To service the steady flow of regular clients Johnny has a staff of seven specialists – all well qualified with years of experience, but the only person who touches my head is Johnny himself. I don’t consider myself to be vain, but as nature has seen fit to endow me with a rich and luxurious head of hair, I feel it is my duty to maintain and display it to the maximum.

Incredibly, no appointments are necessary at Johnny’s. Now, don’t get the impression from this last statement that the establishment is nothing but a cut and brush assembly line – far from it! On the day of my visit – usually every three weeks – I set aside a full two hours. That’s because it takes me one hour and forty-five minutes to get there, plus I average twelve minutes of waiting time, which leaves the three minutes it takes Johnny to work his magic on my hair. We normally don’t bother with tinting, frosting or layering...both Johnny and I preferring to let the natural flesh tone and contour speak for itself.

The services of a creative genius like Johnny and his staff do not come cheap. My three minutes in the chair carries a price tag of eight soles, or $2.81, but the smiles and inviting glances I get from the admiring chicas upon leaving the boutique are well worth the price.

At home I have a full suite of L’Oreal hair care products, though if I were limited to just one, it would be Elvive Shampoo Treatment. Since discovering this product I have never had a problem with tangling, and it really has enhanced the texture of my hair. And of course to keep the rich sheen I brush my hair every morning following my shower with a special burro tail brush (medium stiffness), being careful to stroke from top to bottom at least fifty times. I am absolutely convinced that regular brushing is the single most reason why I don’t have a problem with split ends.

That’s about it for hair care. Be sure to watch for next week’s entry…Pedicures and general nail care.


Wednesday, June 2, 2010

Lambayeque…a big little town

If I were to decide to move to another city in northern Peru, Lambayeque would probably be my choice. It’s got a lot going for it in a quiet sort of way. By quiet I mean it doesn’t have the hustle and bustle of Chiclayo. You won’t find the taxis so prevalent on Chiclayo’s streets, and with a population of about 50,000 there is not the constant crush of humanity at every turn. There are a ton of motos for transportation, but somehow they seem less intrusive.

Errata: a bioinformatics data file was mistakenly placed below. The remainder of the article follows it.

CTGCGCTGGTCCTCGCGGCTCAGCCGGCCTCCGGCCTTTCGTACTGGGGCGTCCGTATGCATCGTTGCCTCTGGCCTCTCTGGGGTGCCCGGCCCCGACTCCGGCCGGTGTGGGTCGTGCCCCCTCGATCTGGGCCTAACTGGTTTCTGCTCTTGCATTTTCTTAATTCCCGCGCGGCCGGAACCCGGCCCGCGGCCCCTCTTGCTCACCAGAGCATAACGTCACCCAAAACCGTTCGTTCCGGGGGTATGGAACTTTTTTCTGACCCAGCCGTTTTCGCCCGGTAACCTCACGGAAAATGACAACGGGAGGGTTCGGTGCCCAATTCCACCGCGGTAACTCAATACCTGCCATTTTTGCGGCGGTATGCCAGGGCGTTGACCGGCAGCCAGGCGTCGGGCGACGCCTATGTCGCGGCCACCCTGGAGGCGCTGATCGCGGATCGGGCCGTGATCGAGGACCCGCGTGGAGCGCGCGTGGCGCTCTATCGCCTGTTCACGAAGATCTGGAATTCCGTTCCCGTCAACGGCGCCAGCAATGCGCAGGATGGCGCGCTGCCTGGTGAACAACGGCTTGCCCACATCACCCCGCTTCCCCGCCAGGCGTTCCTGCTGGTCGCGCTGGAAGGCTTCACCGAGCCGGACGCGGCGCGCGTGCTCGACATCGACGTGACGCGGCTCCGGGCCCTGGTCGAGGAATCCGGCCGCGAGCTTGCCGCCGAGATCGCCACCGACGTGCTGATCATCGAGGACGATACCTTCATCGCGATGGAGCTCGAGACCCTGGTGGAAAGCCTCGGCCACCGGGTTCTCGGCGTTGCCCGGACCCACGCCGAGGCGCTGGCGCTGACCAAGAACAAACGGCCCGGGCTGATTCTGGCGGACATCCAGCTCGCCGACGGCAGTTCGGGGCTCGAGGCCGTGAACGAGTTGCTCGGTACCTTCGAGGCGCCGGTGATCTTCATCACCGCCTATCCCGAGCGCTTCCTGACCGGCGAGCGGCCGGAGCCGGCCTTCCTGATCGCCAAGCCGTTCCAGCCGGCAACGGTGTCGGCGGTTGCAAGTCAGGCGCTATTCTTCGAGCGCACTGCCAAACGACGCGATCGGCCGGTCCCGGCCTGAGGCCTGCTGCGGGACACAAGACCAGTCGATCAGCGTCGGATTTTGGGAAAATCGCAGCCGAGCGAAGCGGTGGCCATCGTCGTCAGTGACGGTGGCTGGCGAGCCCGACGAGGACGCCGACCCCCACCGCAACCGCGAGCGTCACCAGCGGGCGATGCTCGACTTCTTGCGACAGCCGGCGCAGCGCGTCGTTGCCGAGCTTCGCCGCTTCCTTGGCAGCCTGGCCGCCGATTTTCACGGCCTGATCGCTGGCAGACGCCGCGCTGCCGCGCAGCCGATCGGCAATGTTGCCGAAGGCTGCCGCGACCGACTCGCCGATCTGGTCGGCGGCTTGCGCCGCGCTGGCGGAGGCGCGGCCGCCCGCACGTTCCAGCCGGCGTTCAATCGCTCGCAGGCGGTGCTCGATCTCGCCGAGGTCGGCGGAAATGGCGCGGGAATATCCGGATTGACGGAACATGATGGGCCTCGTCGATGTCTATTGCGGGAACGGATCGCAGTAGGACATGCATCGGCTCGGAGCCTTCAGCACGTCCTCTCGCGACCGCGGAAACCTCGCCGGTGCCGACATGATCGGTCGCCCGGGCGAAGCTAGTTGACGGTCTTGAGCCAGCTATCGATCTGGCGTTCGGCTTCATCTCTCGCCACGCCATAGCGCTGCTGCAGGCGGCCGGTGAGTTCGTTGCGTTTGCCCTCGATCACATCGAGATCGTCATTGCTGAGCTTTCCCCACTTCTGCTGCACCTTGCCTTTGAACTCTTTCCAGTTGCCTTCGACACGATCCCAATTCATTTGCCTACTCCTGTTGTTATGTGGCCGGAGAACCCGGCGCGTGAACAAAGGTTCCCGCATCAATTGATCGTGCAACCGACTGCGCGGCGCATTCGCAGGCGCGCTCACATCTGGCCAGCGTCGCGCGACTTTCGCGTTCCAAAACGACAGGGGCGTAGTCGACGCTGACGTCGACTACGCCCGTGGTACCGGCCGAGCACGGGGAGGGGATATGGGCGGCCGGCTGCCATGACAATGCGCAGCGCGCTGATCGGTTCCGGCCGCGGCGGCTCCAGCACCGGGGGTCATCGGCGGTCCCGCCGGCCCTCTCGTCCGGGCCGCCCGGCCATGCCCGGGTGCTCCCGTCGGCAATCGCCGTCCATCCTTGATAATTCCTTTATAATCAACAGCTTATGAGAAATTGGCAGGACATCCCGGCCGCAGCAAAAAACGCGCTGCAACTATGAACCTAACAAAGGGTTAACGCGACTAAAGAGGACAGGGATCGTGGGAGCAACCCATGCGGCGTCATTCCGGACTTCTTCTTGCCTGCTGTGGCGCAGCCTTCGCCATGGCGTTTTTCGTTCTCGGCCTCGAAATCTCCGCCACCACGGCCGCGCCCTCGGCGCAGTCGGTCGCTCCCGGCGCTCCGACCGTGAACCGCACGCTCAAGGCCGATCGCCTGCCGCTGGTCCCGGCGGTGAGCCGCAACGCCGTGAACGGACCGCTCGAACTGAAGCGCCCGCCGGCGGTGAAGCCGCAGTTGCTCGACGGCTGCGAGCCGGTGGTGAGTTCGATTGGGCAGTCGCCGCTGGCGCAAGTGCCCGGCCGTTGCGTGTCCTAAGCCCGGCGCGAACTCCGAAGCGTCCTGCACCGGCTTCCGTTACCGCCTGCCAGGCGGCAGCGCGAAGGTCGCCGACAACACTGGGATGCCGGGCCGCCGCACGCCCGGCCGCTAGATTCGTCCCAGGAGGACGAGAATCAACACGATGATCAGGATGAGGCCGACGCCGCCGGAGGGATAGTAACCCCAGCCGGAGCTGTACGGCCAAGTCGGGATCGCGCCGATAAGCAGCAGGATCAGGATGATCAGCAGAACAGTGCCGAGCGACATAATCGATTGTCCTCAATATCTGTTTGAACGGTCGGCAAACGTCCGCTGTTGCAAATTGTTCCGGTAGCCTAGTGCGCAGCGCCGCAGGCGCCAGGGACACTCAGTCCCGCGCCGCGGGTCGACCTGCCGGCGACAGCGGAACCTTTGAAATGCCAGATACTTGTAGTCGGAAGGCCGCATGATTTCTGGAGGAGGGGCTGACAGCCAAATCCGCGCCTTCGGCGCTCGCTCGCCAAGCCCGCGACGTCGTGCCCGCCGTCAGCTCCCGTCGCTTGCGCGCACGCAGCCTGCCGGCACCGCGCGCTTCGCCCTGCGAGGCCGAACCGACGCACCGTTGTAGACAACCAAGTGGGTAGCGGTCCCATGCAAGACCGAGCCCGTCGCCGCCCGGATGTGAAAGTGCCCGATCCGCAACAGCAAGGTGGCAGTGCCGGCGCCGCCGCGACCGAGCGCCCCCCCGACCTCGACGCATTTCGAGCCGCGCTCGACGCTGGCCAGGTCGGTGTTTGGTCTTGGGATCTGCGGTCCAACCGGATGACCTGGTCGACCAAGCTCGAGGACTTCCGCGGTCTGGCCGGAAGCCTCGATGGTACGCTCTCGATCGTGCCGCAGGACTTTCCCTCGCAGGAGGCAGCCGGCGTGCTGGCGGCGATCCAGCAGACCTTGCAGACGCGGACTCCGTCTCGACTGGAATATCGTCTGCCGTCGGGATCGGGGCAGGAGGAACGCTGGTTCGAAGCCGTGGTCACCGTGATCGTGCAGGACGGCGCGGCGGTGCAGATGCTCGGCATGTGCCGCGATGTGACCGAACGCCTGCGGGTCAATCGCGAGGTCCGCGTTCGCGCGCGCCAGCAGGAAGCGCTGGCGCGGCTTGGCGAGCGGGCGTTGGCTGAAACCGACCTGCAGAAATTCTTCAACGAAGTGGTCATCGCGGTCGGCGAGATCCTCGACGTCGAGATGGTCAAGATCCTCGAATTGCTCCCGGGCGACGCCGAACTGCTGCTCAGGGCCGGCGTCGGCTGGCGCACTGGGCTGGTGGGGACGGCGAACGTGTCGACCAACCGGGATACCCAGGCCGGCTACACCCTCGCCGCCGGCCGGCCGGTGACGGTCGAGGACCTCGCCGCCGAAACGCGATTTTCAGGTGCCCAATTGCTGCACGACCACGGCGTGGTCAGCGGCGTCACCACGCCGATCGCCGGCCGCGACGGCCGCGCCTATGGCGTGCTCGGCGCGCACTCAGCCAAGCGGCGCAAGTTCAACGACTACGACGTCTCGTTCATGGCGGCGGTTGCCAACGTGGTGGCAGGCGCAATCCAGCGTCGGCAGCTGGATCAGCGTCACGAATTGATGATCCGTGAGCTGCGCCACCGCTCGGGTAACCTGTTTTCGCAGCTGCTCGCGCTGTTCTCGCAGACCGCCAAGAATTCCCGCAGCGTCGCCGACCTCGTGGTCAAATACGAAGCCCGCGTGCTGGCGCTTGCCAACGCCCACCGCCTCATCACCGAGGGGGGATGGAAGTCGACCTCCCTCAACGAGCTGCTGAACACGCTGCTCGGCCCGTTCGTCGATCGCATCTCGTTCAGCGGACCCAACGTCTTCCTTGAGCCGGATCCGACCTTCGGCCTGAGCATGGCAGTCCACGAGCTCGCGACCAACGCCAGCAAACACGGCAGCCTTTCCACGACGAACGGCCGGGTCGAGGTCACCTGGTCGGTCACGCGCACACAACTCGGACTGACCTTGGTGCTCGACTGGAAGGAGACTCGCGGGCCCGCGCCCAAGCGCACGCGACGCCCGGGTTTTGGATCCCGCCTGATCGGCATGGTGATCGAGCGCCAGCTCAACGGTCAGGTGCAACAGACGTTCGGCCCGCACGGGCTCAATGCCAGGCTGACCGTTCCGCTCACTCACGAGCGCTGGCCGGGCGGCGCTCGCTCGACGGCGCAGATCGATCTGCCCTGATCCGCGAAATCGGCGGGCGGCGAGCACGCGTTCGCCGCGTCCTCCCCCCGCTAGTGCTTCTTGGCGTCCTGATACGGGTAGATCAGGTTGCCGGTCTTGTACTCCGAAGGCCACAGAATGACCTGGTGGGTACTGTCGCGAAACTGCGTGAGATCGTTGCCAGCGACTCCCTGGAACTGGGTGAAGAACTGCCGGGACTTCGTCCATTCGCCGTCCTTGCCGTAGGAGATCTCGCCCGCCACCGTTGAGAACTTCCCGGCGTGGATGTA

Lambayeque boasts at least three major parks, all beautifully landscaped and well maintained. The principal park with its surrounding well preserved colonial architecture reminds me of Lima’s Plaza de Armas, though of course on a much smaller scale. The town also has the only national university in the entire Lambayeque Region.

Lambayeque has made and is making an attempt to preserve some but not all of its colonial buildings, probably because the first calls for independence from Spain were voiced here. Two of the more noteworthy are Casa Descalzi (now a tourist restaurant) and Casa de la Logia known locally as Casa Montjoy, with its 400 year old 220 foot balcony. Casa Cùneo shown here dates back to the 1820s and according to printed information on the door supposedly played some part in the design of Peru’s flag. Many visitors voice the sentiment ‘if you’ve seen one colonial home you’ve seen them all’ but for me it’s not possible to look at what remains of this home and not get lost in thought wondering about the home and its inhabitants nearly 200 years ago.

The facade of this ancient church dates back to the mid 1500s according to local residents. It is probably the most photographed object in town. I always think of the Alamo when I see it. The church two doors to the right of the ‘Alamo’ is either being renovated or demolished. I wasn’t allowed access inside but in peeking over the thatch sheets was able to see many beautifully carved massive wooden columns inside the building.

Lambayeque has two major museums to house and display the artifacts found at the many archeological sites in the area. The Museum of the Royal Tombs of Sipân (Museo Tumbas Reales de Sipân) is the newest and is considered one of the finest in all Peru. My personal favorite is the Bruning Archeological Museum (Museo Arqueologico Nacional Bruning) located near the center of town.

There are several fine restaurants in town, including El Rincon del Pato, El Pacifico and Algarrobos. El Pacifico is a favorite of many Chiclayanos, and particularly on Sunday afternoon lines of cars can be seen dropping off customers for lunch. What puzzles me is that the restaurant is only open until 5:00pm. I suppose they have their reasons for that.

If there is any night life in Lambayeque I am not aware of it. I suspect there must be something available because the town is the home of Peru’s 7th Infantry Brigade, headquartered in this impressive colonial structure. I don’t know how many men are in a brigade, but unless things have changed since I was in the army these guys aren’t just sitting in the barracks at night writing letters home.

If you’re in the area set aside a half-day or more to visit Lambayeque. The town is clean, safe and most attractions are centrally located or easy to get to. I think you’ll like it.